Faecal transplants improve encephalopathy in people with advanced liver disease

24 Apr 2019 Liz Highleyman
Originally published on www.infohep.org

Faecal microbiota transplantation (FMT), which helps restore a healthy mix of bacteria in the gut, can help reverse brain function impairment in people with liver failure, according to a report at the International Liver Congress last week in Vienna.

FMT capsules led to the restoration of bacterial diversity in the gut and improvement of cognitive function in people with hepatic encephalopathy as a consequence of advanced cirrhosis, Dr Jasmohan Bajaj of Virginia Commonwealth University reported.

Over years or decades, chronic hepatitis B or C, fatty liver disease, heavy alcohol consumption and other causes of liver injury can lead to cirrhosis, hepatocellular carcinoma and end-stage liver failure requiring a transplant.

In people with decompensated cirrhosis, the liver can no longer carry out its vital functions due to the accumulation of scar tissue and blockage of blood flow. Complications may include ascites (fluid build-up in the abdomen), bleeding veins in the oesophagus and hepatic encephalopathy, which occurs when the liver can no longer filter out ammonia and other toxins.

Symptoms of hepatic encephalopathy may include impaired cognition, poor concentration, confusion, personality changes and coma. Over time, recurrent bouts of encephalopathy can lead to lasting brain damage, according to Dr Bajaj. Treatments include lactulose, a non-digestible sugar that absorbs ammonia and acts as a laxative, and the non-absorbable antibiotic rifaximin.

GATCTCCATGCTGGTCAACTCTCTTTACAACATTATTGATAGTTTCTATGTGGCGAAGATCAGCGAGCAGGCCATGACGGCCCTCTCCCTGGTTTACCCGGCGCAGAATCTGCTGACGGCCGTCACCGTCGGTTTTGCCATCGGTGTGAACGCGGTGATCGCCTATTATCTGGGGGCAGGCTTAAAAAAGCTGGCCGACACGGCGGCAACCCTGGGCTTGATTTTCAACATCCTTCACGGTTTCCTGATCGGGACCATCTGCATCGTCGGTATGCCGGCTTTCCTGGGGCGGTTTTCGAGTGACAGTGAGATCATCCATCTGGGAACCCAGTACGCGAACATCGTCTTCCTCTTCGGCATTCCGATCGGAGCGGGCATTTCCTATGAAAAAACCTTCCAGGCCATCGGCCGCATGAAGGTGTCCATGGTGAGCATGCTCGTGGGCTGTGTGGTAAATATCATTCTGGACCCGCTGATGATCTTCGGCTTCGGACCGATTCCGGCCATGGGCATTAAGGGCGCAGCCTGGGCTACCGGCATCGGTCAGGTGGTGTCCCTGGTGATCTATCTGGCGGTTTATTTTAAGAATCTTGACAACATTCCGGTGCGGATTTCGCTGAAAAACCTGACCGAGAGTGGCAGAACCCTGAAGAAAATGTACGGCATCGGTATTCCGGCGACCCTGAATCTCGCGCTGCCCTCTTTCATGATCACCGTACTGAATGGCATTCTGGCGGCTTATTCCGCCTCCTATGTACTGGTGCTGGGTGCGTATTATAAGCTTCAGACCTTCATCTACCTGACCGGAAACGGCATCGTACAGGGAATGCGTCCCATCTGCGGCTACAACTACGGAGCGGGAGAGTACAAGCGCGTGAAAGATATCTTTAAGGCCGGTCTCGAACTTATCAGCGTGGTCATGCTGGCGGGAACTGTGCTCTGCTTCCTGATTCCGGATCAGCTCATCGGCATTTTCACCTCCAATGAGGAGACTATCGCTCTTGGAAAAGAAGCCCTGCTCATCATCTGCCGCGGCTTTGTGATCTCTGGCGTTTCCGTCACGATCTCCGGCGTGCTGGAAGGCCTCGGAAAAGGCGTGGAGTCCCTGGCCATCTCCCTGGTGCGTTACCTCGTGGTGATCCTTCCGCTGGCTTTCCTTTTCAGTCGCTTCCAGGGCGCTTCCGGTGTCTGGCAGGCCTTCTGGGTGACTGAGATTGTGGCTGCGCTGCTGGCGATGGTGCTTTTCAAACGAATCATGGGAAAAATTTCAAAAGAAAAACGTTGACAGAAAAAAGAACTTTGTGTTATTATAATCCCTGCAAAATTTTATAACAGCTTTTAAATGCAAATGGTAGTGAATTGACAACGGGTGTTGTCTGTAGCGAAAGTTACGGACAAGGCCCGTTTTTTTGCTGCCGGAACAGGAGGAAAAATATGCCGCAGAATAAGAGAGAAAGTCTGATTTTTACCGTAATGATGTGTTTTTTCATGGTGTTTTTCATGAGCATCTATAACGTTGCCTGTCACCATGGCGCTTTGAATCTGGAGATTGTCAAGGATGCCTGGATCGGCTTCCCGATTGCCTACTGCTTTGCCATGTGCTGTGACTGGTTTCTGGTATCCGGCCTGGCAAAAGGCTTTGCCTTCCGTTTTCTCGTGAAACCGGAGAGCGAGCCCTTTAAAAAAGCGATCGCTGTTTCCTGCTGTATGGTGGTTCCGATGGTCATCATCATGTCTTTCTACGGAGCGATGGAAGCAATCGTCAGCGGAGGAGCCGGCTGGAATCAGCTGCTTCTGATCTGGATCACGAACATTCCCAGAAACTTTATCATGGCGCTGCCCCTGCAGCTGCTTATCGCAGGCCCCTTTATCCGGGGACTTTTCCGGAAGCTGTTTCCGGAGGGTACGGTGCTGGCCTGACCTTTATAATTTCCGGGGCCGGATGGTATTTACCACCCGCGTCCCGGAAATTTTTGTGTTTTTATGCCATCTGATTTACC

Lactulose and antibiotics can change the makeup of bacteria in the intestines, known as the gut microbiome. Some types of gut bacteria produce ammonia, which worsens encephalopathy, while others trigger systemic inflammation.

Studies have shown that altering the gut microbiome can help prevent or improve hepatic encephalopathy. For example, research presented at the 2013 International Liver Congress showed that a probiotic supplement reduced ammonia levels, improved cognitive function and prevented encephalopathy progression in people with advanced liver disease.

Transplanting gut bacteria from a healthy individual is another way to restore a beneficial microbiome. FMT involves transferring donor faeces via an enema formulation or oral capsules.

Dr Bajaj and colleagues previously showed that FMT via enema improved cognitive function and reduced hospitalisations in people with advanced liver cirrhosis. They then evaluated the safety, tolerability and effectiveness of a capsule formulation, which is more convenient and can deliver beneficial bacteria to the small intestine, not just the colon.

This phase I study included 20 people with cirrhosis and recurrent hepatic encephalopathy who were receiving lactulose and rifaximin. Participants were randomly assigned to receive 15 FMT capsules or similar placebo capsules in addition to their existing therapy.

The capsules were prepared using stool from a single donor – the same so-called 'super pooper' who donated for the enema FMT study – with high levels of beneficial Lachnospiraceae and Ruminococcaceae bacteria species. Dr Bajaj stressed that the capsules "do not smell like poop and do not taste like poop."

At the start of the study, microbial diversity in stool samples and biopsy samples from the small intestine (duodenum) and large intestine (sigmoid colon) was similar in both groups. After two to four week of treatment, however, people in the FMT group saw an increase in bacterial diversity, with more Ruminococcaceae and Bifidobacteriaceae bacteria and a decrease in Streptococcaceae and Veillonellaceae species. Duodenum biopsy samples also showed a reduction in biomarkers of inflammation.

Cognitive function scores using a standardised assessment test improved in the FMT group compared with the placebo group. Just one participant required hospitalisation or died in the FMT group while six did so in the placebo group. The total number of hospitalisations was also significantly lower in the FMT group. No safety issues were identified during the study.

"Faecal microbiota transplant using a single stool donor enriched with bacterial species we know are deficient in this population is a promising approach to the potential treatment of patients with cirrhosis and recurrent hepatic encephalopathy," Dr Bajaj said. "The way to the brain is through the gut."